volume increase (1) thawing leaves crack prized open – removes water (1), process repeats (1)
Two processes of mass movement:
Explain the process of soil creep. (3)
B- Landforms of erosion and deposition
Describe the named landforms.
Explain their formation in terms of sequence and the processes involved, including the influence of vegetation
and geology.
1- Landforms of erosion: cliffs and wave-cut platforms, headlands and bays, caves, arches, stacks and stumps.
Headlands and bays
2- What is the process of longshore drift? The impact of longshore drift
Describe the process of longshore drift.
Explain the impact on the coastline in terms of landforms and related issues, e.g. deposition in estuaries.
Explain the impact of longshore drift on the coastline in terms of landforms and related issues, e.g. deposition in
The movement of materials along the coast:
- makes boulders and pebbles smaller and more rounded.
- creates landforms such as beaches, spits and bars.
- is a problem in river estuaries. Some estuaries which are
used to harbour boats have to be constantly dredged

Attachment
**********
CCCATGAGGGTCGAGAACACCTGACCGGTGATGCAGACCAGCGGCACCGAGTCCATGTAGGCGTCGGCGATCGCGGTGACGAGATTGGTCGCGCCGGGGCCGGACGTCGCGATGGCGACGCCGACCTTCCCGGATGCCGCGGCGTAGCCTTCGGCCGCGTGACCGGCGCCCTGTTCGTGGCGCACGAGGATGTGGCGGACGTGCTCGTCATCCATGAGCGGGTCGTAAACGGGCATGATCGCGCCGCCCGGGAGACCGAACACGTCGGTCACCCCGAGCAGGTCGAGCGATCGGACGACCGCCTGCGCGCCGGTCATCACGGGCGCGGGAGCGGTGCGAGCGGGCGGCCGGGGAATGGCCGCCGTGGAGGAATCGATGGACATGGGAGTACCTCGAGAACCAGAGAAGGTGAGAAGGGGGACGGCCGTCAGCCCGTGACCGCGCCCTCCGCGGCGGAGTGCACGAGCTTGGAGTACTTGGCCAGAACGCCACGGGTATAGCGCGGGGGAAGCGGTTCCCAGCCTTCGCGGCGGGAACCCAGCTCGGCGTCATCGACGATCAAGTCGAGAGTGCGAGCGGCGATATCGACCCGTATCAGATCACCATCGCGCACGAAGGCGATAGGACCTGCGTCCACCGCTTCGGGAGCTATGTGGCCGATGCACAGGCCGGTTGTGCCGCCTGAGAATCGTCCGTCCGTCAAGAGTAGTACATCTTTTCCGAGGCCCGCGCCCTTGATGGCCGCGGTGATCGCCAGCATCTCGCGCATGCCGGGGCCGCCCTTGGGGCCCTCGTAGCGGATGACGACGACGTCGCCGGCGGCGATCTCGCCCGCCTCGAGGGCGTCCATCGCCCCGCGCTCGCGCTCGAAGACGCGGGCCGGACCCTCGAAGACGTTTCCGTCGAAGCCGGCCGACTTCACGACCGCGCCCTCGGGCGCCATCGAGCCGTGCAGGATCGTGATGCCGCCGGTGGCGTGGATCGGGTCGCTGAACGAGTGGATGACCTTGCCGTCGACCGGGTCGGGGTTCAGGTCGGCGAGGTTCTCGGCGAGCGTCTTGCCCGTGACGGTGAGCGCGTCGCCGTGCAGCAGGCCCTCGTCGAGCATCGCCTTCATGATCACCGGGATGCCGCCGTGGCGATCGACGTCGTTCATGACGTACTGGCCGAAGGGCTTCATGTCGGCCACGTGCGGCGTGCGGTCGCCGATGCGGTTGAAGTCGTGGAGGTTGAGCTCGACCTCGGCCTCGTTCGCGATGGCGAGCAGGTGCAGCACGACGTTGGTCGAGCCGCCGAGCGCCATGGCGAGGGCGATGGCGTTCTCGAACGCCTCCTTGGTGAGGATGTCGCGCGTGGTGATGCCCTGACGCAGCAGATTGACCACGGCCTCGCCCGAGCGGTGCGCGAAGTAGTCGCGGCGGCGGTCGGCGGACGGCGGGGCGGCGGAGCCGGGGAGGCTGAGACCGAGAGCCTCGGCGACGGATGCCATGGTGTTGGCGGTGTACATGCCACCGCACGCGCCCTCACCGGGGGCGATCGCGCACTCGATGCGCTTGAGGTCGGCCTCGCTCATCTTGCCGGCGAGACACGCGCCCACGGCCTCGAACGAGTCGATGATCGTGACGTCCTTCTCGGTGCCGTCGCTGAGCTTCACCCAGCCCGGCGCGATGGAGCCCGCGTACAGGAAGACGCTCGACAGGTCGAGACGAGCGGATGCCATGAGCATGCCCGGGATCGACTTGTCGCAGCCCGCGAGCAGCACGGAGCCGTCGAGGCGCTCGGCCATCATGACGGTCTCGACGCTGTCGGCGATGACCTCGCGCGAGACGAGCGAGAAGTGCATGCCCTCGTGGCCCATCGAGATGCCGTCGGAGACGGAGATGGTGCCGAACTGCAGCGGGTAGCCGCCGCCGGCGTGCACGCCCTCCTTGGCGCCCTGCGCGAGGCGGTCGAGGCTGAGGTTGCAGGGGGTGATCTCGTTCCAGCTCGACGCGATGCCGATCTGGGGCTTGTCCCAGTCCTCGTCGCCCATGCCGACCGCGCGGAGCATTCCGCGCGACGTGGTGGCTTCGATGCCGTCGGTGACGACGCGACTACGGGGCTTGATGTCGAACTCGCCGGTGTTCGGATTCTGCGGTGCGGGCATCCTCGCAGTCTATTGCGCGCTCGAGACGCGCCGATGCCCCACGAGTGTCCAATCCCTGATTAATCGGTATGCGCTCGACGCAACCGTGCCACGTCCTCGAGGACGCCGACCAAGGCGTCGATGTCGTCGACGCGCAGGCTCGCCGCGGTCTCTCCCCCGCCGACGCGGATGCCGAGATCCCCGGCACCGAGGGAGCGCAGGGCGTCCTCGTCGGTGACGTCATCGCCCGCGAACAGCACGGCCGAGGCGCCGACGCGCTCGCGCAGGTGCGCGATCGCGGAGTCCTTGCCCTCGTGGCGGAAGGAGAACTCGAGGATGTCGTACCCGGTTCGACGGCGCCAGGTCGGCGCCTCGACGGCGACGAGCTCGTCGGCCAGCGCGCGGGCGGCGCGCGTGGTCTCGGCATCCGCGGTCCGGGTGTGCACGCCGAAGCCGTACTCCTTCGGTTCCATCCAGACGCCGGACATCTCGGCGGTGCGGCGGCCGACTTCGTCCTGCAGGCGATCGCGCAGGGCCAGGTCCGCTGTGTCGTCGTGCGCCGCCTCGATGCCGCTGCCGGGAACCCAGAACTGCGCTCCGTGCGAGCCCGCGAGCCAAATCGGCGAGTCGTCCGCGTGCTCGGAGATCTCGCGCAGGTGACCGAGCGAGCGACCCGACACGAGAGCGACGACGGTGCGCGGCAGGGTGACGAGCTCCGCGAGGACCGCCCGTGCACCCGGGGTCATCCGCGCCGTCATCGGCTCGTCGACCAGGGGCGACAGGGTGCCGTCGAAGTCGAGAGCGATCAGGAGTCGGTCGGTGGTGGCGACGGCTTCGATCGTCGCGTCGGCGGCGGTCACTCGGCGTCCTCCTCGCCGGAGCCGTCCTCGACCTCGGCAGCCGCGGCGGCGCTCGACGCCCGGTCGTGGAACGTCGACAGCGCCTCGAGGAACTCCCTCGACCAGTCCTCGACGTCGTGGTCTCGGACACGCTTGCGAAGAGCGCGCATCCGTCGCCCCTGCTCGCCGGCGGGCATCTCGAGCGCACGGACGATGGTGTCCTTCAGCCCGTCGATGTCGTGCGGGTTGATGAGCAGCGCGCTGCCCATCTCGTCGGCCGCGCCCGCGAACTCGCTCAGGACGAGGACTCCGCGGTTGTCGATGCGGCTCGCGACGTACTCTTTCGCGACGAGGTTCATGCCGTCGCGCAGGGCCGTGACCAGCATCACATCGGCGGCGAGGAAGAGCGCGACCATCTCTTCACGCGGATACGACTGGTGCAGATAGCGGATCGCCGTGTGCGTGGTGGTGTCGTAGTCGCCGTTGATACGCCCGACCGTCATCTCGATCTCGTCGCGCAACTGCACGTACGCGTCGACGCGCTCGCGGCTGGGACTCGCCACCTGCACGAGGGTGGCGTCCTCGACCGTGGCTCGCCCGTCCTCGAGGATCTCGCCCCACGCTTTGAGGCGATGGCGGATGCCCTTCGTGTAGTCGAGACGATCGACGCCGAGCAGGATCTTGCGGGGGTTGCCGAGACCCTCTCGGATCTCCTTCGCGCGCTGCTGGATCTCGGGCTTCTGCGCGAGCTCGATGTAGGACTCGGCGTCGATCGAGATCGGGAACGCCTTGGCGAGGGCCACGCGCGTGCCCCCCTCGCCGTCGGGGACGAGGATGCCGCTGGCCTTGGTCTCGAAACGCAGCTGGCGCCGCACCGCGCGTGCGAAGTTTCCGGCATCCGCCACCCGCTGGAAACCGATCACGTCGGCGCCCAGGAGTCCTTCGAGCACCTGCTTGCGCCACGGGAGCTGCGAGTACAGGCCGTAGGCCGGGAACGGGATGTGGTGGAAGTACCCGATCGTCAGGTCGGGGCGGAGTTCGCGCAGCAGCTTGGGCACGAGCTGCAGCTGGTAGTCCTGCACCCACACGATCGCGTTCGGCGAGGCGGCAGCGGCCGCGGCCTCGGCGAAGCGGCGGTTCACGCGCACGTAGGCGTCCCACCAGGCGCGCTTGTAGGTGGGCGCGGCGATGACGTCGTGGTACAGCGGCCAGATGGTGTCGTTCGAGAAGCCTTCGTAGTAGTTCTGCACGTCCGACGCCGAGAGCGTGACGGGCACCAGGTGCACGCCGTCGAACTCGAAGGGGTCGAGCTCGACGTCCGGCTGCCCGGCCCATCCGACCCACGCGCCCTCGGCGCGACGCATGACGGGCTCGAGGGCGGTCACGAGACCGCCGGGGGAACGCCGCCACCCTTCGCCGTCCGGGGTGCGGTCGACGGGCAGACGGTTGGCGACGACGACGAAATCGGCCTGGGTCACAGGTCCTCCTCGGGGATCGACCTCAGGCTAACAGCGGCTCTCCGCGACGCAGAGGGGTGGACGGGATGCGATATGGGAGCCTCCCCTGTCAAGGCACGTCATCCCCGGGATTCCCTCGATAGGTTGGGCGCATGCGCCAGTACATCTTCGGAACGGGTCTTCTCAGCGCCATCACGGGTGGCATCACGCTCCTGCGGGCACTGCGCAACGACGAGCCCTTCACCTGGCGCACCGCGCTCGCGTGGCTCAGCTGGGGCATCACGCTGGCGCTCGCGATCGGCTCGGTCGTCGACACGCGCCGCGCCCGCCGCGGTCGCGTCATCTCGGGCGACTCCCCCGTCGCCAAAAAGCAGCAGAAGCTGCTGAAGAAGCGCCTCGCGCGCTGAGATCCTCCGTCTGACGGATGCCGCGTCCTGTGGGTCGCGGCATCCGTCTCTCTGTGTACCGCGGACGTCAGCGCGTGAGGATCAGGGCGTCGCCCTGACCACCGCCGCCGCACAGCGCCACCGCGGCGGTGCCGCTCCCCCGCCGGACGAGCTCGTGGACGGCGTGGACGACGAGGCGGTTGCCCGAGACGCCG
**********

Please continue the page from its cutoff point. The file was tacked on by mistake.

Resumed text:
because of longshore drift depositing material.
3- Landforms of deposition: How are beaches, spits and bars formed?
Describe the named landforms and explain their formation in terms of sequence and the processes involved.
Explain the formation of beaches (4)
Area of land between the low tide and storm tide marks. Made up of deposited sand and pebbles. Formed by
constructive waves. Often in bays, where waves have less energy due to gentle sloping land. Along straight stretches
of coastline where longshore drift occurs
Formation of a spit
Explain how a bar is formed. (4)
A bar is a long, narrow stretch of pebbles and sand (1) which grows across a bay (1) attached to the land at both
ends. (1) It forms when longshore drift occurs on a coastline. (1) When the coastline ends, the sea deposits the
material it is transporting because the change in depth affects its ability to transport the material further. (1)